It was a wild summer—definitely the craziest offseason of my career—and I’m definitely relieved that it’s over, and that it’s nearly time to play basketball again.

In a lot of ways, the first part of it flew by. Up until July 1st, when I was supposed to be relaxing and resting, my mind was racing with questions about free agency. Then I made my decision, and the aftermath of that was stressful, too. The Utah Jazz family, and I do mean family, have done so much for me, and it tore me apart to disappoint anyone and everyone associated with the Jazz. But it was a moment in my life where I had to make a decision that was best for me and my family. I will always have nothing but love for the entire Jazz organization and all of the fans.

I only hope that as time goes by, everyone will realize I gave every ounce of energy I have to the fans, my teammates, coaches, and front office in Utah. I wish them all nothing but great success going forward.

But as I get ready to begin a new chapter in Boston, I want to talk about everything else that happened over the past few months. The superstar who recruited me to come here is gone, and another one is here in his place. I have a (sort of) new coach and a new set of teammates, and a new city to play for. There’s a lot to talk about.

ISAIAH AND KYRIE

When the rumors about Isaiah Thomas and Kyrie Irving started, I tried not to worry about it too much. This offseason especially, there have been so many rumors, and so many different things have happened. I really was just focused on continuing to work out, continuing to put the time in.

But it really started to get real when this happened:

All of a sudden, my friends were hitting me up, asking me about it, if I knew anything. At that point in time, I didn’t really know too much. I just knew what everybody else was seeing on Twitter. I talked to Al Horford about it, and he was kind of in the dark as well. Then when it finally happened, I got a call from Danny Ainge and we talked about it, and I talked about it with Coach Stevens as well.

My first reaction was to text I.T., and wish him the best. That was a really strange moment because I’d really been looking forward to playing with him. He didn’t just help recruit me to Boston—he was a big piece of that recruitment. He had talked a lot about city and how it was different to be a Celtic. He talked about the intensity of playing in the Eastern Conference Finals, playing at the Garden in the playoffs, and how much fun it was, and how much fun he had playing in Boston.

All of that ultimately helped win me over. And by the time of the trade, I had already started to build a little bit of a relationship with him.

But that is just how the business works. I have spent enough years in the NBA to realize that things can change like that, in an instant. Still, even though we didn’t necessarily get to be teammates, I’m definitely going to be watching him as a fan. In this league, I think we are all rooting for each other in some way or another—just to try to stay healthy, to try to be the best we can be.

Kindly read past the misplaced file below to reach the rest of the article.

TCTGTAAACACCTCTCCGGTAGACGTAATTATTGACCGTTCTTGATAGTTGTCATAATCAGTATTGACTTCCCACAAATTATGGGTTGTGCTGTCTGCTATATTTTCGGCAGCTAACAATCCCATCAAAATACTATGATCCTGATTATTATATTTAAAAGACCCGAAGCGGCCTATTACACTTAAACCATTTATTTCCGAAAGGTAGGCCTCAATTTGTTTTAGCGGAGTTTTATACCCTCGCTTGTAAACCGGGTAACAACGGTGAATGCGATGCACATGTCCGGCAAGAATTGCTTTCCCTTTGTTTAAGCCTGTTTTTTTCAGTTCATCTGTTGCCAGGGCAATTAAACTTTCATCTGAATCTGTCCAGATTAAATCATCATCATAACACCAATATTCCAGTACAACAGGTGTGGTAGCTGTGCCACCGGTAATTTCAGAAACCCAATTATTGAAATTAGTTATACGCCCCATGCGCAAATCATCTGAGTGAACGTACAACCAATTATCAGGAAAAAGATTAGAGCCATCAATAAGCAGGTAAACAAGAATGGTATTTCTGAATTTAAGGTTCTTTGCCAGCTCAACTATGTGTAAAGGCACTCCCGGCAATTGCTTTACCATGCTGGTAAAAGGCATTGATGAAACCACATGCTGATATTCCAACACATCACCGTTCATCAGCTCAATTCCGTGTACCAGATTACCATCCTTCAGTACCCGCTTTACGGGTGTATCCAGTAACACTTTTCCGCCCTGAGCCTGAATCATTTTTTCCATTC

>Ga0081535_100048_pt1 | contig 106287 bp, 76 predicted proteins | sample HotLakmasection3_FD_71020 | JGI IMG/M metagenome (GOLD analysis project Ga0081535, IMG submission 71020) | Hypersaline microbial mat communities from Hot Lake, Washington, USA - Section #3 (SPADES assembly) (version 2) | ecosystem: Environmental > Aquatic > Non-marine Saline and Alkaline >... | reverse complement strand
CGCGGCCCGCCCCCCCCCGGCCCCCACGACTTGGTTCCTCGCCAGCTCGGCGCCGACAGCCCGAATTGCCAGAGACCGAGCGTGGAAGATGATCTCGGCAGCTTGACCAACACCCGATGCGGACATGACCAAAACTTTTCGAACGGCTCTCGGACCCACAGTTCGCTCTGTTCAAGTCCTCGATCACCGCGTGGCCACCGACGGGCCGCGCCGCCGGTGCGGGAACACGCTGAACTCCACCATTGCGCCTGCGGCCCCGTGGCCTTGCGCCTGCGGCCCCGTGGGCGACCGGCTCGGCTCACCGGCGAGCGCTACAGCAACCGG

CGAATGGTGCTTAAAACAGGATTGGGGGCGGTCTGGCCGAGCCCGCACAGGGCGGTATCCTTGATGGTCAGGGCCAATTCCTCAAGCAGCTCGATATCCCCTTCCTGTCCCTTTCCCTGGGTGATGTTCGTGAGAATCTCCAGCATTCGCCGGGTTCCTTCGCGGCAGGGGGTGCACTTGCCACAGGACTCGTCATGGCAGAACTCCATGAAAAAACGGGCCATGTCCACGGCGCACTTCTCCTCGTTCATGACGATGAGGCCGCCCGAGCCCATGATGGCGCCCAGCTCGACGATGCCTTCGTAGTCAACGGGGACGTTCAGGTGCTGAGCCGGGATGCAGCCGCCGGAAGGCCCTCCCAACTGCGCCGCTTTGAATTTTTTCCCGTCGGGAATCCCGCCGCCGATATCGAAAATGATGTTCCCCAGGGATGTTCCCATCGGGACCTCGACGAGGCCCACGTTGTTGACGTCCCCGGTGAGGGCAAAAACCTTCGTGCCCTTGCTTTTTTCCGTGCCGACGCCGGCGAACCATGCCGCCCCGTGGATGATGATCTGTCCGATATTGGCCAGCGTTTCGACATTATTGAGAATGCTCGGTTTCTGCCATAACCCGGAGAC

So that door closed, and then another one opened, and Kyrie Irving was a member of the Celtics. I texted Kyrie too, and said, “Welcome to Boston. Let’s do this thing.”

Being able to play with Kyrie is an amazing opportunity. He’s a guy who can really do it all. He has the ability to score one-on-one, score in clutch situations, get his own shots. He’s also a playmaker, and someone who can make the game easier for me. He’s going to give me more space, because the defense has to respect him. Whether he’s driving, or because somebody shifts off of me to go to him, and he can kick it out, I will have more space. Just his presence on the floor will do that for me. And of course, I can always kick it right back to him, too. The fact that he can score as well as he does and finish as well as he does—it just gives us another huge weapon.

And that’s just his impact as far as basketball goes. When it comes to his experience, he’s done it all. He has been through the lows when he was first in the league, playing as a rookie. Going through that ultimately helps you become a better player. And then getting a chance to play with LeBron James, and going to the Finals three straight years—those are experiences that are invaluable and that you really can’t teach.

Having that experience of playing in those big moments, dealing with the circus of the media, dealing with expectations, those are all things that I think he can help us with. Because most of us, myself especially, have never been through that.

THE COMING SEASON

There’s a lot about the coming year that’s going to be new.

Playing in Boston is definitely going to be a big change. It’s a much larger place than either Indianapolis—where I grew up—and Utah, and there are teams in every major American sport, so they’re sports-crazed in a way that I’ve never really experienced. It’s hard to explain, but it’s a different kind of energy. Everywhere I’ve gone so far, people have stopped me and said, “Welcome to Boston. Thanks so much for coming here. I can’t wait to watch you and the Celtics play this year.”

When it comes to basketball, I’m also entering a new system. Given what a competitor and strategist Coach Stevens is, I’ve been working on learning his system since pretty much right after I signed. The Celtics actually sent guys out to San Diego to help me learn the offense. That helped me get a little bit of a head start. I’ve kept that up these first few weeks of September, going to our facility here in Boston to make sure I don’t go into training camp cold turkey. And because I’m a veteran entering my eighth year in the league, I want to be in a position to help some other guys out, too.